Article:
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Nat Struct Mol Biol. 2011 Jun;18(6):708-14. doi: 10.1038/nsmb.2059. Epub 2011 May 22.

Genome-wide CTCF distribution in vertebrates defines equivalent sites that aid the identification of disease-associated genes.

Author information

1
Center for Genomic Regulation, Universitat Pompeu Fabra, Barcelona, Spain.

Erratum in

  • Nat Struct Mol Biol. 2011 Sep;18(9):1084.

Abstract

Many genomic alterations associated with human diseases localize in noncoding regulatory elements located far from the promoters they regulate, making it challenging to link noncoding mutations or risk-associated variants with target genes. The range of action of a given set of enhancers is thought to be defined by insulator elements bound by the 11 zinc-finger nuclear factor CCCTC-binding protein (CTCF). Here we analyzed the genomic distribution of CTCF in various human, mouse and chicken cell types, demonstrating the existence of evolutionarily conserved CTCF-bound sites beyond mammals. These sites preferentially flank transcription factor-encoding genes, often associated with human diseases, and function as enhancer blockers in vivo, suggesting that they act as evolutionarily invariant gene boundaries. We then applied this concept to predict and functionally demonstrate that the polymorphic variants associated with multiple sclerosis located within the EVI5 gene impinge on the adjacent gene GFI1.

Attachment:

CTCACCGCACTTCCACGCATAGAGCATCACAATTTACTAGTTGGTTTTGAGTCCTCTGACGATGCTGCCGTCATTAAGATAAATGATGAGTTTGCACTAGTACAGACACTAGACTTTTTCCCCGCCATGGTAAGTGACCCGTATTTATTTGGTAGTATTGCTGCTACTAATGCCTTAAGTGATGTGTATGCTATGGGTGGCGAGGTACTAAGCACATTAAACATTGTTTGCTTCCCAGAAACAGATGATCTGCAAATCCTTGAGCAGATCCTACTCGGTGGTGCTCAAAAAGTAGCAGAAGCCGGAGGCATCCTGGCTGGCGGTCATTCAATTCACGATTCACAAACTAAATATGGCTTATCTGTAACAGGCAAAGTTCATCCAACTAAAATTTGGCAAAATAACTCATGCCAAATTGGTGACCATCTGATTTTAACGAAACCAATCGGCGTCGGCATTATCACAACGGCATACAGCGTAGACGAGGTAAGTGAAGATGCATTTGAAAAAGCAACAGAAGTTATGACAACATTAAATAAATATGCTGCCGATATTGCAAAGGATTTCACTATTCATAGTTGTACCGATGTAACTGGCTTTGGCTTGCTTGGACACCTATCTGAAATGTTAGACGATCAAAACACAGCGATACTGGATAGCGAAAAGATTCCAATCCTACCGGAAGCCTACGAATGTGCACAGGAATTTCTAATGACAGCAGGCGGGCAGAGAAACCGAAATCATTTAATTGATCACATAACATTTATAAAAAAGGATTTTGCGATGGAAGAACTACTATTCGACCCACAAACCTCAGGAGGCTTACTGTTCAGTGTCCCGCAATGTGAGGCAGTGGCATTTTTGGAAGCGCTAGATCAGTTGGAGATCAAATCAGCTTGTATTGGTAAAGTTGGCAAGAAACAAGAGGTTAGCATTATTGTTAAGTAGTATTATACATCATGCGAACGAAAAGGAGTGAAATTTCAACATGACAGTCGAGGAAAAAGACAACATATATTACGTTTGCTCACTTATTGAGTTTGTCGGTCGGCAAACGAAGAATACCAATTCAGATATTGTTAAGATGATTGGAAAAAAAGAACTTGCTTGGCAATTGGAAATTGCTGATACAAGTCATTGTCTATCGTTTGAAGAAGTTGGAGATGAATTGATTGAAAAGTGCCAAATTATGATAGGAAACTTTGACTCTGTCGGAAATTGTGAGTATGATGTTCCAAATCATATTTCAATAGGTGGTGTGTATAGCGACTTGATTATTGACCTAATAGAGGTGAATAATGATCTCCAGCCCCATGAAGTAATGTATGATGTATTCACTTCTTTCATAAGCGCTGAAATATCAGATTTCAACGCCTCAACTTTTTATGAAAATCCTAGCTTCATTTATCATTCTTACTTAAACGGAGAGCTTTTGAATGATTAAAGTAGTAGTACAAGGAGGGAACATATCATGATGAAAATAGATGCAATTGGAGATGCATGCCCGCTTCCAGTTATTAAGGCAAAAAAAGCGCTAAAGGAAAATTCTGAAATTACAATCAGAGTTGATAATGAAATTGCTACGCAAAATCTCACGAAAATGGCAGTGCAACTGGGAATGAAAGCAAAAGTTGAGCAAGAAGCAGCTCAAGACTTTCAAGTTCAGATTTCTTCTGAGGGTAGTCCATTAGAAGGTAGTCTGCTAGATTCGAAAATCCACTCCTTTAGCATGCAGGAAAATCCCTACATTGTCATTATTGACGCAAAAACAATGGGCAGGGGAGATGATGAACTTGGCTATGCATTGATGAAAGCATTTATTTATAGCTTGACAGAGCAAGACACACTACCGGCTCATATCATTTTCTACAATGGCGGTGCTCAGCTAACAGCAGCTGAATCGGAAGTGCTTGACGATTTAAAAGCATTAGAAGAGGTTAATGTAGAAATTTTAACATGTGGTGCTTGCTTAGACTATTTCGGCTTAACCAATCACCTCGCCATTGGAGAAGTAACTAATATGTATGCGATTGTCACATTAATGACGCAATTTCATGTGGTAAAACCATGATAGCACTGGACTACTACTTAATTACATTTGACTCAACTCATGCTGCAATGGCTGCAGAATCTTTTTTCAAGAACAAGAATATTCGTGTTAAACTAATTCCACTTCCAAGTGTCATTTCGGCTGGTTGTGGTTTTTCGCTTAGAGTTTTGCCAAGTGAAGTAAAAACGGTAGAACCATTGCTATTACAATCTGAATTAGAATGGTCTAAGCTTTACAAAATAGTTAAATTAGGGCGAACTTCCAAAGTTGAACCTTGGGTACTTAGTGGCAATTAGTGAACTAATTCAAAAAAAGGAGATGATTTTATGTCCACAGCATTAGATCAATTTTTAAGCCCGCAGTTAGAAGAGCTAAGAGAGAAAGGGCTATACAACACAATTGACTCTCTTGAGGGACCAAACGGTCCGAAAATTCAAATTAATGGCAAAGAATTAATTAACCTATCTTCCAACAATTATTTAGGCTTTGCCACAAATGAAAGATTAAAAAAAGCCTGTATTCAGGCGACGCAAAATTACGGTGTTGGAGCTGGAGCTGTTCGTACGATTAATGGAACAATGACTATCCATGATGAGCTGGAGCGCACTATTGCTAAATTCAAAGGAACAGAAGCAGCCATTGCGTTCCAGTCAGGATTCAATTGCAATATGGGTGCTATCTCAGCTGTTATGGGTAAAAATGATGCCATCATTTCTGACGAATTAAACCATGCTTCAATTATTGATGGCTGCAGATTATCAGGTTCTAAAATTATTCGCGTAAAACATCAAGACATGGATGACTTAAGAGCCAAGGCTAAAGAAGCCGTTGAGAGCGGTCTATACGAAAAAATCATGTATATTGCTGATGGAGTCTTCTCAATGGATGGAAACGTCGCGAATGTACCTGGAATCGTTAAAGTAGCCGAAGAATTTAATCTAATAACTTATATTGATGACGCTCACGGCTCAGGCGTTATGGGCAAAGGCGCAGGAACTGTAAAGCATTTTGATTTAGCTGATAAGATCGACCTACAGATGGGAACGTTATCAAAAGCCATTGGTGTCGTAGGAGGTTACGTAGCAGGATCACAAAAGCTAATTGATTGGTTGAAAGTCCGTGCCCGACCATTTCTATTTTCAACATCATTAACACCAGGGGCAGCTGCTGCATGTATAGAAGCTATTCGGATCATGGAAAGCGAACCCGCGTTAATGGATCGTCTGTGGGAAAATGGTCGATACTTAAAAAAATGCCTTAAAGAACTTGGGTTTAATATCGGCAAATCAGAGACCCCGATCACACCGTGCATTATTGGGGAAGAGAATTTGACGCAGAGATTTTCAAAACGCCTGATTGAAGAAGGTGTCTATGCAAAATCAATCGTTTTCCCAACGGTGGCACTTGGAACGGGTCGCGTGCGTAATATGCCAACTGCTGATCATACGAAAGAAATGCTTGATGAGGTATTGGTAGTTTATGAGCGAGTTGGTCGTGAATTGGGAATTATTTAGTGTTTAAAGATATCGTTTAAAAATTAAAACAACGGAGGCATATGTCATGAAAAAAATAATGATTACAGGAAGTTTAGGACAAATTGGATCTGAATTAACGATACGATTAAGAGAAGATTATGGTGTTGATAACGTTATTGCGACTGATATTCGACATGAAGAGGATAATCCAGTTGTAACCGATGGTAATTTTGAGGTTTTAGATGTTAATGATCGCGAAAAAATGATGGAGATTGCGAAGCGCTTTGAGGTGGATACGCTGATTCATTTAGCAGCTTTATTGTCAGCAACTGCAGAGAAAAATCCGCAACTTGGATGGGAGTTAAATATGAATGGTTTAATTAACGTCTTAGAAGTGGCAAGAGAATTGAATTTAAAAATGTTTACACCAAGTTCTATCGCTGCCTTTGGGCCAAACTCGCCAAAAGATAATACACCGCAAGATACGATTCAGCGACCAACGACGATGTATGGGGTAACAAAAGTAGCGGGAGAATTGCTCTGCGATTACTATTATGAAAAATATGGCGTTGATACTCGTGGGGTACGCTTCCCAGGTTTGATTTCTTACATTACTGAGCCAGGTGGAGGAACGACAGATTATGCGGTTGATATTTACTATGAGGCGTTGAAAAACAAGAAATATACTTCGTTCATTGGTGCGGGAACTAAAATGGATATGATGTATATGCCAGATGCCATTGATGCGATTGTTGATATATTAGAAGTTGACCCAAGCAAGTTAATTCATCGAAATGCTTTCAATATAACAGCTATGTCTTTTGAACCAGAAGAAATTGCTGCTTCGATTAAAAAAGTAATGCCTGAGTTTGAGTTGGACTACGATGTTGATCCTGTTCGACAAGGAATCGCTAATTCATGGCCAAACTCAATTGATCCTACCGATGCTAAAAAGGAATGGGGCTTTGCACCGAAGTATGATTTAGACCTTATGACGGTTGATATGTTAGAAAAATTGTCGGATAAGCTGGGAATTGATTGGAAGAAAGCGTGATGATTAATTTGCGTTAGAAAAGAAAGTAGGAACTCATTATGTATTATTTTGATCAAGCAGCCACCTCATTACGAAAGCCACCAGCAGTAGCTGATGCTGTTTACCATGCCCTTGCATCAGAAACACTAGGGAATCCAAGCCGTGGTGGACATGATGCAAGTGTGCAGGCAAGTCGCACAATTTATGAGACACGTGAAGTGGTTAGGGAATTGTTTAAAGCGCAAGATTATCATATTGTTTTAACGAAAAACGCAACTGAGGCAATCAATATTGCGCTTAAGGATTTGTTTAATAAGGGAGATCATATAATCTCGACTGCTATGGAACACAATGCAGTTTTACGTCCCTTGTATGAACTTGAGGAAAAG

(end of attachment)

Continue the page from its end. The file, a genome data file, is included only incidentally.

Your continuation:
PMID:
21602820
PMCID:
PMC3196567
DOI:
10.1038/nsmb.2059
[Indexed for MEDLINE]
Free PMC Article

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